- Al Sharpton, Trayvon Martin’s parents rally against Fla. ‘stand your ground’ law
- Hillary Clinton campaign got illicit funds from D.C. scandal figure
- Obama administration backs off plan to cut prescription-drug program
- Tickets linked to stolen passports purchased by Iranian middleman
- More than 3,500 police planned for Boston Marathon
- Ottawa day care suspends 2-year-old for ‘outside’ cheese sandwich
- Liam Neeson tells NYC mayor to ‘man up’ in horse carriage fight
- Real-life Dr. Doolittle to reveal how to talk to animals
- Climate change could bring back smallpox, researchers say
- Shoe-bomb witness to speak from London at N.Y. trial
No cyberstalking charges for Petraeus mistress
The woman whose adultery with CIA Director David H. Petraeus forced his resignation will not face any charges in the cyberstalking case that led to the disclosure of the affair, federal authorities said Tuesday.
“After applying relevant case law to the particular facts of this case, the U.S. Attorney's Office for the Middle District of Florida has decided not to pursue a federal case regarding the alleged acts of ‘cyber-stalking’ involving Paula Broadwell,” William Daniels, spokesman for the Tampa-based U.S. attorney's office, said in a written statement.
The inquiry eventually led to the exposure of not just Mrs. Broadwell and Mr. Petraeus‘ affair but also a potentially inappropriate relationship between Marine Gen. John Allen, commander of U.S. forces in Afghanistan, and Mrs. Kelley, 37.
The two have denied having an affair, and one senior defense official who has seen some of the email messages described them as “mildly flirtatious.”
Defenders of Mr. Petraeus have said that his affair with Mrs. Broadwell, who wrote an admiring biography of his time as commander in Iraq and Afghanistan, began after he had left the military and been confirmed for the CIA post.
Adultery is a crime for military personnel. Mrs. Broadwell, who is a reserve Army officer, could face prosecution under the Uniform Code of Military Justice.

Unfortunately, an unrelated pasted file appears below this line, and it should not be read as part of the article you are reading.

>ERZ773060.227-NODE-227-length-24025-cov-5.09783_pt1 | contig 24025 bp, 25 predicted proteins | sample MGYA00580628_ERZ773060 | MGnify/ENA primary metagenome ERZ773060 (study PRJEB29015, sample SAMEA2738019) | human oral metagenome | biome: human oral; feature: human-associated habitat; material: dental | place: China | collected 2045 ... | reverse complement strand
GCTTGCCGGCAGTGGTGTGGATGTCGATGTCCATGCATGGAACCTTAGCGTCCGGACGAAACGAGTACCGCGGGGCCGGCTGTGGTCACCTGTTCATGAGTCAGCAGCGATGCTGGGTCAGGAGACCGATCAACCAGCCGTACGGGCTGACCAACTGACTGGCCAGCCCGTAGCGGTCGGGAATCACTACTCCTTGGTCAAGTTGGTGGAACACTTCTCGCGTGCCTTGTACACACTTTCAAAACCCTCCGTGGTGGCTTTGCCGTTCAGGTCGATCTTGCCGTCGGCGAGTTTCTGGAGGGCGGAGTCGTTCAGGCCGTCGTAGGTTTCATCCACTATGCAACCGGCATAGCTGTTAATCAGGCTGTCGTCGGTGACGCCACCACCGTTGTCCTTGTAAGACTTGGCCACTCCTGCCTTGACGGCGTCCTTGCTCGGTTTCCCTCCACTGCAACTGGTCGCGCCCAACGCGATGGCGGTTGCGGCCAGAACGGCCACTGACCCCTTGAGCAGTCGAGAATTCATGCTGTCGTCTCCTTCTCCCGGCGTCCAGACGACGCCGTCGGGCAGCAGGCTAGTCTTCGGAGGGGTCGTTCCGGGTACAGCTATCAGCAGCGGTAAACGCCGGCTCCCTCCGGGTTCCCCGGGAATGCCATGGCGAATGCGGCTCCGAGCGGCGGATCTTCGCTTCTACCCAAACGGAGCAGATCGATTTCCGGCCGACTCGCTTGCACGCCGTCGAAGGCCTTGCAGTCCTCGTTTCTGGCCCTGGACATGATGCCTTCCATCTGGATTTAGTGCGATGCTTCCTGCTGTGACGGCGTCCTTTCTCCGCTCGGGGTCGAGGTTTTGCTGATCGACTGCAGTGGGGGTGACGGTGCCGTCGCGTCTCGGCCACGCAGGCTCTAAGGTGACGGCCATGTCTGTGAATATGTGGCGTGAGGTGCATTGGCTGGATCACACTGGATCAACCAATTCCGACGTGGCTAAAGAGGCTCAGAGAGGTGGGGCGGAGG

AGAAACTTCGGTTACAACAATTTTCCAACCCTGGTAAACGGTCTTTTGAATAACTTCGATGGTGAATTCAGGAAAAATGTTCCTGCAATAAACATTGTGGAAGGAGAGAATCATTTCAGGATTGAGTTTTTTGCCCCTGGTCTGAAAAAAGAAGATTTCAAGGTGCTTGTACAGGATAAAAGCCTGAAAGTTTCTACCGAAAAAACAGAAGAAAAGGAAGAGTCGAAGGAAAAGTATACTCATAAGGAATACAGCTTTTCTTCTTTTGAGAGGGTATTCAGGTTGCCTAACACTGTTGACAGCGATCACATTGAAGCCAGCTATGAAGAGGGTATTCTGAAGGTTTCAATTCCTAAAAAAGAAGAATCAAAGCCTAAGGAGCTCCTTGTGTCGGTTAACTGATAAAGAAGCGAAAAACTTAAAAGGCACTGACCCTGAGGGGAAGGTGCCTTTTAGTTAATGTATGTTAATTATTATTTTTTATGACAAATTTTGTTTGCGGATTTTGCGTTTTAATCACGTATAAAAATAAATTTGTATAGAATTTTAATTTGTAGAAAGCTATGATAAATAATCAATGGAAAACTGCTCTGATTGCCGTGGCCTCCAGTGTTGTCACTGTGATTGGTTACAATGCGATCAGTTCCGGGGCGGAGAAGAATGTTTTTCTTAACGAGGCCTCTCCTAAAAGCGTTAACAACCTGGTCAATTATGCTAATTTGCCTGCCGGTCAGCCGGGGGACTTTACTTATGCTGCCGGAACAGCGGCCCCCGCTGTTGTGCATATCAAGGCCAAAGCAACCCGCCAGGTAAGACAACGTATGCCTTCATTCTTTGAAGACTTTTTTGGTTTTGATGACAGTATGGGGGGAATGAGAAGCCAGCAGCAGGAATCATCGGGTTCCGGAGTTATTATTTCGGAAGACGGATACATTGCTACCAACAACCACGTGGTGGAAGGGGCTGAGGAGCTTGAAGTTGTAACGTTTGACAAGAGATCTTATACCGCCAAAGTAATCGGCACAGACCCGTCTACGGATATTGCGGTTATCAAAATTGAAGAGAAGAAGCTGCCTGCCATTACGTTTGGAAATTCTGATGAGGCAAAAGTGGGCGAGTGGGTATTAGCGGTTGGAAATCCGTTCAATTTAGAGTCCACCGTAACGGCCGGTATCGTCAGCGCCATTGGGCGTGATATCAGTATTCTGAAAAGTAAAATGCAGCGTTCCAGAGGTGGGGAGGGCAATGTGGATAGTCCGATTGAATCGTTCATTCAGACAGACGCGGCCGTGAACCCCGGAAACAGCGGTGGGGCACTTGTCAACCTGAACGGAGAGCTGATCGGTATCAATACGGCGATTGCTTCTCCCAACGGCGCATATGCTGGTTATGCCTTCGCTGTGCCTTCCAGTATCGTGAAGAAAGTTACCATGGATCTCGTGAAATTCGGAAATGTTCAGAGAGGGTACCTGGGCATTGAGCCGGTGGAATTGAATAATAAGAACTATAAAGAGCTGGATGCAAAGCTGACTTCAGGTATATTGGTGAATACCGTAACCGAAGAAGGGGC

After FBI agents last month searched Mrs. Broadwell’s home in Charlotte, N.C., law enforcement officials told The Washington Times that investigators were going through a substantial amount of classified material that appeared to have been at the least improperly stored.
There was no news Tuesday about any outcome from that investigation.
© Copyright 2014 The Washington Times, LLC. Click here for reprint permission.
About the Author
Shaun Waterman is an award-winning reporter for The Washington Times, covering foreign affairs, defense and cybersecurity. He was a senior editor and correspondent for United Press International for nearly a decade, and has covered the Department of Homeland Security since 2003. His reporting on the Sept. 11 Commission and the tortuous process by which some of its recommendations finally became ...
- Senator's memo shows Iran links in Homeland Security's troubled immigration program
- Help wanted: Homeland Security plagued by vacancies at the top
- Dems back bill to fix problems in investor visa program
- Democrats proceed with Mayorkas vote despite pending investigation
- Game players don't think peace has a chance in Syria
Latest Blog Entries
TWT Video Picks
By David Keene
Conference showed that the values Reagan cherished still endure
- FCC targets black conservative in TV station fight
- Hillary Clinton campaign received funds from Jeffrey Thompson
- Kim Jong-un calls for execution of 33 Christians
- Senate Democrats, Republicans spar over restoring unemployment benefits
- Unanimous Senate passes bill on military sex assault to give victims more say in prosecution
- 80 people publicly executed across North Korea for films, Bibles
- U.S. pilot scares off Iranians with 'Top Gun'-worthy stunt: 'You really ought to go home'
- Bill Clinton poses for photo with Bunny Ranch prostitutes
- Sharyl Attkisson resigns from CBS after months of talks
- Liam Neeson tells NYC mayor to 'man up' in horse carriage fight
Pope Francis meets his 'mini-me'
Celebrity deaths in 2014
Winter storm hits states — again